Body and Facial Reconstruction of Otzi, the Iceman (credit: Tyrol Museum of Anthropology)
Like a mummy coming back from the dead, Otzi the Iceman continues providing details about his pre-Bronze Age world. Named after the glacier between Austria and Italy's South Tyrol regions, Otzi was found by hikers 25 years ago melting out of the ice. His mummified remains had lain frozen there intact since 3300+ years BCE, 5300 years ago.
Otzi's DNA has been sampled and analyzed; his sturdy clothes and hat would still be fashionable today; what foods he ate determined; his tatoo markings puzzled over; his tools and weapons studied; and his apparent 'cause of death', a murder mystery fit for any 21st Century crime scene investigators.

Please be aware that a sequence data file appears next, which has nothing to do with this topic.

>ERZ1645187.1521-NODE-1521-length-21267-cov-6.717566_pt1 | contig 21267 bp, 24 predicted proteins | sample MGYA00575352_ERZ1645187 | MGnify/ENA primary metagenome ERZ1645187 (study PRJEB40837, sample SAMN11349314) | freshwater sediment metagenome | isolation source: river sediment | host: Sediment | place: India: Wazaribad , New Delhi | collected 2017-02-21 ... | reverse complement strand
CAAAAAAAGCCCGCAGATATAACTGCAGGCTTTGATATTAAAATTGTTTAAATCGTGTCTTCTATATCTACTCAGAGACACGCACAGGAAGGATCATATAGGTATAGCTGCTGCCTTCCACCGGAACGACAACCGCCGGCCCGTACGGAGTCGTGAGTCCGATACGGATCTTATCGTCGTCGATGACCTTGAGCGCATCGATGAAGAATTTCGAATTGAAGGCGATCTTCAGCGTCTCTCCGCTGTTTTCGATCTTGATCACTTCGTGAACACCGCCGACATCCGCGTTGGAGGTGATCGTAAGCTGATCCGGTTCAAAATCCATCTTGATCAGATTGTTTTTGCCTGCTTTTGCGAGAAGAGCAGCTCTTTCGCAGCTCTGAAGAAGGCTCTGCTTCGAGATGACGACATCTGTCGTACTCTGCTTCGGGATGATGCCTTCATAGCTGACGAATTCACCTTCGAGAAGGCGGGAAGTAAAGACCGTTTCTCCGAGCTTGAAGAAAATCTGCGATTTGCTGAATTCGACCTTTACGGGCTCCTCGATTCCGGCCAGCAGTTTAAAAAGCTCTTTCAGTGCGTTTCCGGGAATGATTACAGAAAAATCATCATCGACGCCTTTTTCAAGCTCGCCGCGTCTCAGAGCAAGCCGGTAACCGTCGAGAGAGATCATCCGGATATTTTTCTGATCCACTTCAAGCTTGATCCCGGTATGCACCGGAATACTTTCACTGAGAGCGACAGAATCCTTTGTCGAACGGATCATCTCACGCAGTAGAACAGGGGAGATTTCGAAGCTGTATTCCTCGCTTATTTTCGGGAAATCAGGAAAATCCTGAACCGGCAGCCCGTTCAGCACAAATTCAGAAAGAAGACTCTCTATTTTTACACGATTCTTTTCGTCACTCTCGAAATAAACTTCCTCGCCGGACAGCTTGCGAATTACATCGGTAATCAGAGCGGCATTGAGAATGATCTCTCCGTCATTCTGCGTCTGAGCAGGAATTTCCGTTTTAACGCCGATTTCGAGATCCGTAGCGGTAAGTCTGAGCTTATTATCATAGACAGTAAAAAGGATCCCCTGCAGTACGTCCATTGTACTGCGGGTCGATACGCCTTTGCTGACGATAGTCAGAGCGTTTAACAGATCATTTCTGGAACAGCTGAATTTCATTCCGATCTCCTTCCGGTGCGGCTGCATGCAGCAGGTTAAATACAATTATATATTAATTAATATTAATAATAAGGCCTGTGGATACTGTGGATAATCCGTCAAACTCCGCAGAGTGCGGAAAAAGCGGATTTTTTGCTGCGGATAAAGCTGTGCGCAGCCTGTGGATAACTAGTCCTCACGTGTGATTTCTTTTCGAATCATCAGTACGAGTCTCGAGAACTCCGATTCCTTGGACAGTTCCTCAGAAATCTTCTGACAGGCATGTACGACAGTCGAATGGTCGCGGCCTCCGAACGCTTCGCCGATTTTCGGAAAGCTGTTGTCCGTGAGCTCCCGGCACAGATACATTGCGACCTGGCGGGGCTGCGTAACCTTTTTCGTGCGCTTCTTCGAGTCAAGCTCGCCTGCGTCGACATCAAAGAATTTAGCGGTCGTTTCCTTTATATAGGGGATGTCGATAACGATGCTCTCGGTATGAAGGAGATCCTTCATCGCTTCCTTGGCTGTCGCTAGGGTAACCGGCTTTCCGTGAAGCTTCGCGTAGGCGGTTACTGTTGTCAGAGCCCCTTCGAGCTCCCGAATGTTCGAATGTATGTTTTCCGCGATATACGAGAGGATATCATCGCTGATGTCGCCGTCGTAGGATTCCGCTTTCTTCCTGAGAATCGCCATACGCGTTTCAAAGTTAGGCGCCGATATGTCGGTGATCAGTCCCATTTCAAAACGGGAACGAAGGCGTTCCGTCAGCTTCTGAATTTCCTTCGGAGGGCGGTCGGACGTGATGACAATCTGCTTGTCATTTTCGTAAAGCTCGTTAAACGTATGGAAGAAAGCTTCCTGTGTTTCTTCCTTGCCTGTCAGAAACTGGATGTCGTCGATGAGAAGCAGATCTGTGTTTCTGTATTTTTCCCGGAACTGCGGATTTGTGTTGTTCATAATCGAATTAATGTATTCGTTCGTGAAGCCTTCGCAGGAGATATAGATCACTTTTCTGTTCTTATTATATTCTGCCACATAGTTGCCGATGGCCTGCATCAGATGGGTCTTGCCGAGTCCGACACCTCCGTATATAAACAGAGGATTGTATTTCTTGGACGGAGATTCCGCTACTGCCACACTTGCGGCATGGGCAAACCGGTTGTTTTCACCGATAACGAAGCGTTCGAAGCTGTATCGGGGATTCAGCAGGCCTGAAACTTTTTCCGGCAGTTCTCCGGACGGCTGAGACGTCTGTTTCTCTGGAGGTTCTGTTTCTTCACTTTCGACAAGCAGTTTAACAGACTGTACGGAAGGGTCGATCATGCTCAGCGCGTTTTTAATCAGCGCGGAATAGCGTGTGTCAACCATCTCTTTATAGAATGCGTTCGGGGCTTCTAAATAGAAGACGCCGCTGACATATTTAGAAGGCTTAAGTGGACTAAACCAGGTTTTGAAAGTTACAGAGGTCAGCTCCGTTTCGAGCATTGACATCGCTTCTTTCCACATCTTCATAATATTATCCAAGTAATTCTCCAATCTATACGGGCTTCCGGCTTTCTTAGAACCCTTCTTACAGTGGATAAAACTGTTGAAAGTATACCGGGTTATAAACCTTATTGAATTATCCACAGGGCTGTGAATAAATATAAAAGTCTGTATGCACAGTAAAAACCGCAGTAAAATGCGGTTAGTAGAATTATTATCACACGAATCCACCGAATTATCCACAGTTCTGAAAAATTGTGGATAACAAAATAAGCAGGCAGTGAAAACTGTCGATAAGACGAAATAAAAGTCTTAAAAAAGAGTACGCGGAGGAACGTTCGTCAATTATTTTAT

Otzi has now been reconstructed by the museum where he lays and shows us how he would appear today if he were alive. Surprisingly, his genetic orgins appear closer to the people living on the islands of present-day Corsica or Sardinia rather than alpine landscapes of Austria, Italy, or Switzerland. Perhaps he was a trader, perhas a hunter, metalurgist, or a travel, no one knows. But a final piece of physicalological reconstruction were his vocal chords and the sounds they might have produced.
Otzi wouldn't have made a prime candidate for The Voice but what a human story he is still telling!